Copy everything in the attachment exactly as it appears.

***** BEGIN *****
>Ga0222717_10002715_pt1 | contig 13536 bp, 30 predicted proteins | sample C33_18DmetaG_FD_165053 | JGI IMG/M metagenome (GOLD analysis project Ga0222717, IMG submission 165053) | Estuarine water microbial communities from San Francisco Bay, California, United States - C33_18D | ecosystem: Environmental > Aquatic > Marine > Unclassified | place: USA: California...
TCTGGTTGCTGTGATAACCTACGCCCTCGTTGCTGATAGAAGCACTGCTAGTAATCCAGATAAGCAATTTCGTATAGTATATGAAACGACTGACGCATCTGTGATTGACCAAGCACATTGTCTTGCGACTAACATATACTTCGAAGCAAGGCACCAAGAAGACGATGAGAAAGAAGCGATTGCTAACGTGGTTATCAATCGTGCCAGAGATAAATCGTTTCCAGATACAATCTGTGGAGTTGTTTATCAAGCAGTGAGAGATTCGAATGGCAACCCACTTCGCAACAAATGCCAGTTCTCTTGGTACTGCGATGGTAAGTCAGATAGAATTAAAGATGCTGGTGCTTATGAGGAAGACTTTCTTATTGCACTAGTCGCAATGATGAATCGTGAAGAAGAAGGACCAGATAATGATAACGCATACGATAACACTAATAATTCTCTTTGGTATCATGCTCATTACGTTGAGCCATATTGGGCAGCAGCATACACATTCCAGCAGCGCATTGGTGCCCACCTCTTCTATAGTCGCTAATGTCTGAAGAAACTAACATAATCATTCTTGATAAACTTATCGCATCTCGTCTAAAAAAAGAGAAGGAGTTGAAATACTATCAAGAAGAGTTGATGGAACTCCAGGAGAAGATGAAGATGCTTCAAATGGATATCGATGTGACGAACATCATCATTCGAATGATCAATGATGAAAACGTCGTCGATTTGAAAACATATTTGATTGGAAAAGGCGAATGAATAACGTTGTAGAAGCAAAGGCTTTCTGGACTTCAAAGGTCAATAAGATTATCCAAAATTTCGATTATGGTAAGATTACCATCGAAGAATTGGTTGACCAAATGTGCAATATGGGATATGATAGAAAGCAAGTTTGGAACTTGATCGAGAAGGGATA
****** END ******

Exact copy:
>Ga0222717_10002715_pt1 | contig 13536 bp, 30 predicted proteins | sample C33_18DmetaG_FD_165053 | JGI IMG/M metagenome (GOLD analysis project Ga0222717, IMG submission 165053) | Estuarine water microbial communities from San Francisco Bay, California, United States - C33_18D | ecosystem: Environmental > Aquatic > Marine > Unclassified | place: USA: California...
TCTGGTTGCTGTGATAACCTACGCCCTCGTTGCTGATAGAAGCACTGCTAGTAATCCAGATAAGCAATTTCGTATAGTATATGAAACGACTGACGCATCTGTGATTGACCAAGCACATTGTCTTGCGACTAACATATACTTCGAAGCAAGGCACCAAGAAGACGATGAGAAAGAAGCGATTGCTAACGTGGTTATCAATCGTGCCAGAGATAAATCGTTTCCAGATACAATCTGTGGAGTTGTTTATCAAGCAGTGAGAGATTCGAATGGCAACCCACTTCGCAACAAATGCCAGTTCTCTTGGTACTGCGATGGTAAGTCAGATAGAATTAAAGATGCTGGTGCTTATGAGGAAGACTTTCTTATTGCACTAGTCGCAATGATGAATCGTGAAGAAGAAGGACCAGATAATGATAACGCATACGATAACACTAATAATTCTCTTTGGTATCATGCTCATTACGTTGAGCCATATTGGGCAGCAGCATACACATTCCAGCAGCGCATTGGTGCCCACCTCTTCTATAGTCGCTAATGTCTGAAGAAACTAACATAATCATTCTTGATAAACTTATCGCATCTCGTCTAAAAAAAGAGAAGGAGTTGAAATACTATCAAGAAGAGTTGATGGAACTCCAGGAGAAGATGAAGATGCTTCAAATGGATATCGATGTGACGAACATCATCATTCGAATGATCAATGATGAAAACGTCGTCGATTTGAAAACATATTTGATTGGAAAAGGCGAATGAATAACGTTGTAGAAGCAAAGGCTTTCTGGACTTCAAAGGTCAATAAGATTATCCAAAATTTCGATTATGGTAAGATTACCATCGAAGAATTGGTTGACCAAATGTGCAATATGGGATATGATAGAAAGCAAGTTTGGAACTTGATCGAGAAGGGATA